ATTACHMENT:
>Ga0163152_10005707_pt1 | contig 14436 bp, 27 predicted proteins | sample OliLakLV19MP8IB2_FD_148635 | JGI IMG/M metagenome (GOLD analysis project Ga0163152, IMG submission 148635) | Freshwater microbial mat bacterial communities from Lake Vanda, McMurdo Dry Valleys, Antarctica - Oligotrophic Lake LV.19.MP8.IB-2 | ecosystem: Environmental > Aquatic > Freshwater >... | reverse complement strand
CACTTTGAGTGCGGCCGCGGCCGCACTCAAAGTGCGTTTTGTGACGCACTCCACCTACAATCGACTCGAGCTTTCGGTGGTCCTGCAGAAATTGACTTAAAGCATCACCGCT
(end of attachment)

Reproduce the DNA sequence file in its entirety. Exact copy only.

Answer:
>Ga0163152_10005707_pt1 | contig 14436 bp, 27 predicted proteins | sample OliLakLV19MP8IB2_FD_148635 | JGI IMG/M metagenome (GOLD analysis project Ga0163152, IMG submission 148635) | Freshwater microbial mat bacterial communities from Lake Vanda, McMurdo Dry Valleys, Antarctica - Oligotrophic Lake LV.19.MP8.IB-2 | ecosystem: Environmental > Aquatic > Freshwater >... | reverse complement strand
CACTTTGAGTGCGGCCGCGGCCGCACTCAAAGTGCGTTTTGTGACGCACTCCACCTACAATCGACTCGAGCTTTCGGTGGTCCTGCAGAAATTGACTTAAAGCATCACCGCT